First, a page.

Victor Burnell (Warner Baxter) is a public health official who is appointed warden, by the state governor (Charles Evans), of a state prison badly in need of reforms. In the process of ...
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Victor Burnell (Warner Baxter) is a public health official who is appointed warden, by the state governor (Charles Evans), of a state prison badly in need of reforms. In the process of implementing his program, he learns that is wife is having an affair with convict Albert Gardner (Harlan Warde), a convicted forger who is also his wife's good-time-earned chauffeur.Written by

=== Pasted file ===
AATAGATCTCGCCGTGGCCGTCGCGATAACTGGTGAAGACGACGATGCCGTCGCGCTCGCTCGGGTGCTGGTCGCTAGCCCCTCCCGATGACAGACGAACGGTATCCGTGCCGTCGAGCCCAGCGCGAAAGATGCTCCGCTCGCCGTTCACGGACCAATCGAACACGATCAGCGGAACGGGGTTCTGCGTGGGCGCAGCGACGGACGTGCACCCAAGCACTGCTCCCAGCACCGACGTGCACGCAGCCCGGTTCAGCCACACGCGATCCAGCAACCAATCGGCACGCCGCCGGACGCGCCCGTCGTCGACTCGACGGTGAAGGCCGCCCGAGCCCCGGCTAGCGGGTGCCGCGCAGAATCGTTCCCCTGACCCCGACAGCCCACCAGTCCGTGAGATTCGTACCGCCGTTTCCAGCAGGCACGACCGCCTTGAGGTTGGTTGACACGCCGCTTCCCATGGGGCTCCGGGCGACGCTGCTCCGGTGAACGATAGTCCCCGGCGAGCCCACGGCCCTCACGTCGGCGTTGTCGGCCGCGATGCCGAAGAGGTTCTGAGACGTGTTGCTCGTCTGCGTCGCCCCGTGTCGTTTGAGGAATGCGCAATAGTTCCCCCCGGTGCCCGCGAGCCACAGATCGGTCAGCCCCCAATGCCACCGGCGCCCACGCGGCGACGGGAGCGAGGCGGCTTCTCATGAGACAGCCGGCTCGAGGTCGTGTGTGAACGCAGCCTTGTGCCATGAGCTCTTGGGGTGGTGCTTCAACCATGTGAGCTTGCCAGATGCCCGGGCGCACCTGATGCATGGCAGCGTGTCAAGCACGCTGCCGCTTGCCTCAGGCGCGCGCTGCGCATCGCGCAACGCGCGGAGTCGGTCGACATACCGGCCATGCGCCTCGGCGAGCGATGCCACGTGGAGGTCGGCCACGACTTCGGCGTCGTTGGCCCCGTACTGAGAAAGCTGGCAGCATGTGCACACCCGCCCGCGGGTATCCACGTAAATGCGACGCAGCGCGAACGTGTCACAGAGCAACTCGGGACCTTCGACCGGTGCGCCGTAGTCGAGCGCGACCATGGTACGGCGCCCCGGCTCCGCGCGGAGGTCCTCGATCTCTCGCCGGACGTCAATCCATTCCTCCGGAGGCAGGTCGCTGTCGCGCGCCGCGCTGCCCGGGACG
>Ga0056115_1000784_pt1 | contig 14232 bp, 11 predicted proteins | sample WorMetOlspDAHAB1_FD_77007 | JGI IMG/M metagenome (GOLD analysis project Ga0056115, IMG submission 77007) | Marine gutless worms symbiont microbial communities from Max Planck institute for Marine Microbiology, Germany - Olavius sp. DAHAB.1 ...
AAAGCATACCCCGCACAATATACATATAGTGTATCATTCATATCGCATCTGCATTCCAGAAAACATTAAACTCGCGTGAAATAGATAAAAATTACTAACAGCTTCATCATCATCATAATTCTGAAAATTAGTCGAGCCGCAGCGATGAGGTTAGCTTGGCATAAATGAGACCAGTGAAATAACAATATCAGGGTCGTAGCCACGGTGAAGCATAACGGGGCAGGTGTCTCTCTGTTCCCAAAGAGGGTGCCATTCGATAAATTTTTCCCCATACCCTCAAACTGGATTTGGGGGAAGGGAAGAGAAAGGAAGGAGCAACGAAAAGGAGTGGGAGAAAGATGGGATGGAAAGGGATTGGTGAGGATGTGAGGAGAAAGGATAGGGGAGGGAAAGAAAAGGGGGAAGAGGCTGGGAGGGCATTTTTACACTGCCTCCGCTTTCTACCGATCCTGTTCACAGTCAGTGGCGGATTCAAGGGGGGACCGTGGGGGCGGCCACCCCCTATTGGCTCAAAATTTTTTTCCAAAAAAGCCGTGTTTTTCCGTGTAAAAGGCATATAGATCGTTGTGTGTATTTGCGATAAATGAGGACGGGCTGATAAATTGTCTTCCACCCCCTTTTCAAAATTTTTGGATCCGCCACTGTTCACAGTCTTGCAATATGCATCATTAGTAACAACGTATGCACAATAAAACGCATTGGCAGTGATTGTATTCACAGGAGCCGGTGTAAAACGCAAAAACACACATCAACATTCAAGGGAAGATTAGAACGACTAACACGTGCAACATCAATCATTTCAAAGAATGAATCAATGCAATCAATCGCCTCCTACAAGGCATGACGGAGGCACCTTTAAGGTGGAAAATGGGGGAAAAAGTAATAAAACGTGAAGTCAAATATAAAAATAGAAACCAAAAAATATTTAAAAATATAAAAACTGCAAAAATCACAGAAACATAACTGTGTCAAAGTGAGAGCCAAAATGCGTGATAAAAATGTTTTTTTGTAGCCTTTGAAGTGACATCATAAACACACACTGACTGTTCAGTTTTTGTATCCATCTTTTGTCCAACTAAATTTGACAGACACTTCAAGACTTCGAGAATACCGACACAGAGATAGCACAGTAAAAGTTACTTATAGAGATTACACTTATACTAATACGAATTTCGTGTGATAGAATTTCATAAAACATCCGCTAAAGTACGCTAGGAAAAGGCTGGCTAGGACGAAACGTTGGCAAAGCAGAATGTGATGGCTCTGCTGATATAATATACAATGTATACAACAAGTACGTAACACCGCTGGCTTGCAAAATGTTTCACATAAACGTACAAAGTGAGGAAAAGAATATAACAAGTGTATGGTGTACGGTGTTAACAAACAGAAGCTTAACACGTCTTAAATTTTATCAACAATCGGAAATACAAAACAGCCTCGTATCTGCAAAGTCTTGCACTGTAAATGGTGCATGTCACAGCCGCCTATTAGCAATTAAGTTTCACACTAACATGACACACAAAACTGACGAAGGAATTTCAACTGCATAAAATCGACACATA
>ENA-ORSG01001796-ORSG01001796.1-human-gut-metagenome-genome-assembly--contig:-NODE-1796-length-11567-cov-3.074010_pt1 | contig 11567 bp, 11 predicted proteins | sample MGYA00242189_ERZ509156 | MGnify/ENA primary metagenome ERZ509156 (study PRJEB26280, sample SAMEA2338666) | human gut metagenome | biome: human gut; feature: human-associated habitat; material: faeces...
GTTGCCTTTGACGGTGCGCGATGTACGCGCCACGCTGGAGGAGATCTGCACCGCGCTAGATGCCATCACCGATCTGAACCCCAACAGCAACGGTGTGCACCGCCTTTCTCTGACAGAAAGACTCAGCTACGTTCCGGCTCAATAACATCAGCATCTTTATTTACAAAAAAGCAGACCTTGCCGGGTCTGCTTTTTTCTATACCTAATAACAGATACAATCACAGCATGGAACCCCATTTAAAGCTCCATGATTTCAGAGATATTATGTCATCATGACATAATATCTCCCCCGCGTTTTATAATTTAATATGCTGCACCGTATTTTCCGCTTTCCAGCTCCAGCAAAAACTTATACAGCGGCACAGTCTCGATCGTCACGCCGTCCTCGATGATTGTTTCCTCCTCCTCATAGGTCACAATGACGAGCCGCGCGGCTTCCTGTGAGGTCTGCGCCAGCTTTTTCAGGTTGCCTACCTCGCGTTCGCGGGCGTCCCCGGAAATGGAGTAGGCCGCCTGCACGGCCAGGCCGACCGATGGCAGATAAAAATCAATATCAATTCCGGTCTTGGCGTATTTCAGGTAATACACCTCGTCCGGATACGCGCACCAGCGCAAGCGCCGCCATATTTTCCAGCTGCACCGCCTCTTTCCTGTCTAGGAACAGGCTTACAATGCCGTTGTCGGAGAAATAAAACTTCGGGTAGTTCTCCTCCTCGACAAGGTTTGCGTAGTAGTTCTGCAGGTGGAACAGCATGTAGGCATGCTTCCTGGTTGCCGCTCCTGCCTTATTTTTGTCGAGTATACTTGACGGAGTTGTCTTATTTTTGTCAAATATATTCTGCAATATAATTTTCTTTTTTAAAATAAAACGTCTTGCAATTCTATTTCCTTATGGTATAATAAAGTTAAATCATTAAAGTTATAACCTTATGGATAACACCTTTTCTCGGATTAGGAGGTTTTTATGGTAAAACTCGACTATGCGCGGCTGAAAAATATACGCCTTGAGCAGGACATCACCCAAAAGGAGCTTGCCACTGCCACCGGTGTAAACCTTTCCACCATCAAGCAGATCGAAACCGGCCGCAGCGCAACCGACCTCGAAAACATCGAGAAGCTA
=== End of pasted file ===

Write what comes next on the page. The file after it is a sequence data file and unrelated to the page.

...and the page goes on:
Les Adams <firstname.lastname@example.org>
The Guards May Be Corrupt, But Their Advice Is Good
Warner Baxter takes over a state prison and attempts to reform cruel and outdated practices. He does not know that the guards are corrupt, taking bribes from prisoners for cushy spots. He also doesn't know that his new wife, Anna Lee, is the recent girlfriend of one of the prisoners, Harlan Warde. He's in for five years for stealing $80,000 from his former employer. He says he didn't do it. the audience won't know until the end of the movie whether he did or he didn't, nor where Miss Lee's loyalties lie.
It's an interesting set-up for a movie, but the script is run-of-the-mill, and director Seymour Friedman's direction is mechanical. Few of the actors raise much of a performance, except for Reginald Watkins as "English Charlie", a lag who serves as the butler at the warden's house; he's in for forgery and is the one note of comic relief in this dully moral second feature.
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